Creative Commons is a non-profit organization that has created a standardized set of tools for granting various levels of permission for people to use creative works freely. The author or in this case photographer of the works designates a type of license and then Flickr allows you to sort through and find only photos that are free to be used for blog posts. I choose to use photos that carry the attribution/share alike license. This means that I may use the image here as long as I attribute the image to the Flickr user’s account where I found it. Here’s Flickr’s description of CC licenses.

So, here’s how to find and grab great images.

  1. Surf to the Flickr Creative Commons Search Page – all images you search for here are free to use with proper attribution
  2. Search for a specific phrase or concept and choose the image that fits
  3. Click on “all sizes” and choose the size you wish to post on your blog – I use the “small” as 240 px wide fits my blog design
  4. Right click the image and choose “copy image location” – use this path to paste into your blog post where you want the image to appear
  5. Copy the link to the original image and link the photo in your blog post to it (this is a nice touch for the creator of the photo)
  6. Somewhere in your post add the words – Image credit and the link to the Flickr account where you found the image (see at the bottom of the post)

To be a good Flickr photo user make sure you:

  • Link back to the original photo
  • Credit the source of the photo
  • Thank the person who made it available by leaving a thank you note in the comments section of the photo on Flickr
  • Add your own images and make the available through the proper CC license – you can make this a default account setting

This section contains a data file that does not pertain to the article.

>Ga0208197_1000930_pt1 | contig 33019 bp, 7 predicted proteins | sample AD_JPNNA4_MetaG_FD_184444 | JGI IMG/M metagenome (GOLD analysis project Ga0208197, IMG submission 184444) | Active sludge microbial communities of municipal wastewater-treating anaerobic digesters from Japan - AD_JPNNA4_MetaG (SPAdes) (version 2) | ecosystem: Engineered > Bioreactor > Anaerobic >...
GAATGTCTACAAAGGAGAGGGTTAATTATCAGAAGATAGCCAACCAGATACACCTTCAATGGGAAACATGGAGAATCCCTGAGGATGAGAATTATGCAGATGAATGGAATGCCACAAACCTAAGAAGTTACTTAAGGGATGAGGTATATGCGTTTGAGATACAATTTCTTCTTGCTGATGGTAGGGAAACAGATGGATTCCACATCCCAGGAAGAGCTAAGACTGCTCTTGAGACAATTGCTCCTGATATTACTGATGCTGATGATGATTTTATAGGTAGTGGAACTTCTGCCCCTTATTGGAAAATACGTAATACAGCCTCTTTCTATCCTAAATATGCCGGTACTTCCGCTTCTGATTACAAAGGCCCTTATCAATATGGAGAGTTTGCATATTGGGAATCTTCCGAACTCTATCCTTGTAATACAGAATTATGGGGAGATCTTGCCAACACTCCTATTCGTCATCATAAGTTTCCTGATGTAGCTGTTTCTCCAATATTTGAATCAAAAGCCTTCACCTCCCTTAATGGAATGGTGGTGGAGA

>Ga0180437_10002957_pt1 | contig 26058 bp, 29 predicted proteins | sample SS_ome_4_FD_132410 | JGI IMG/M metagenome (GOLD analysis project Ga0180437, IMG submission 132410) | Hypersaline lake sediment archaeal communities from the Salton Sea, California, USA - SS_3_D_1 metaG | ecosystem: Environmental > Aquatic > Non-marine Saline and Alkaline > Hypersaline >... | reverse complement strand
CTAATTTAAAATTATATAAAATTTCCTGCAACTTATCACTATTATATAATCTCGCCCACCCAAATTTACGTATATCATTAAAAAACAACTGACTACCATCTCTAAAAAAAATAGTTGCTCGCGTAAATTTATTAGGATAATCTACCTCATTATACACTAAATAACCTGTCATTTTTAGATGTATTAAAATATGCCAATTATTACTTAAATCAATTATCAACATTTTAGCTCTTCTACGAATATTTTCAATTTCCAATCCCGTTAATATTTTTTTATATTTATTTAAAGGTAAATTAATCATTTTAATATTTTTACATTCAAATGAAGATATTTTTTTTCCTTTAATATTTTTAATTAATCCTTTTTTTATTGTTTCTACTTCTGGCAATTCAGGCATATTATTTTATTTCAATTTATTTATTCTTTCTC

Image credit: likefunyouare22

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36 9 Hidden Benefits of Blogging

hidingI’ve been writing this blog for right at six years now and the benefits I’ve realized from doing so are very tangible. Without much hesitation I can say that it’s the single greatest business I asset I own. It’s led to countless interviews with national publications, my first book deal, and interaction with hundreds of thousands of small business owners. My blog is an incredible source of search engine traffic and exposure for my products and services, but even if none of that were true, knowing what I know now, I would still write a blog.

Some of the most profound benefits of the blog writing practice are available to anyone, with or without any substantial following. It’s not that we call it a blog or that the software used by bloggers possesses some magical power, it’s the act of writing something, something about my business and passion, something that I observe that touches me, something I learn and can’t wait to share, that activates the many benefits of blogging. I did not start blogging for these reasons, but they are some of the many reasons I continue to advocate blogging for everyone. So, these benefits aren’t really secrets I guess, but they are often overshadowed, powerfully under appreciated, and real.

  • Blogging makes me a better thinker – (understand that better is relative!) In an effort to create content for a blog that is succinct, reveals new ways to look at common things, or apply simple solutions to seemingly complex problems, I believe I now think about business much differently.
  • Blogging makes me a better listener – When I engage in conversation or listen to radio interviews, I listen with a writer’s ear and often find my head filling up with blog post ideas by simply listening to others discuss sometimes unrelated subjects.
  • Blogging makes me a better writer – The fact that I practice writing daily has made me a better writer. It doesn’t mean I’m the world’s greatest writer, but doing something makes you better at it – hard to deny that. Of course writing publicly like this also allows for community reaction to help you get better faster.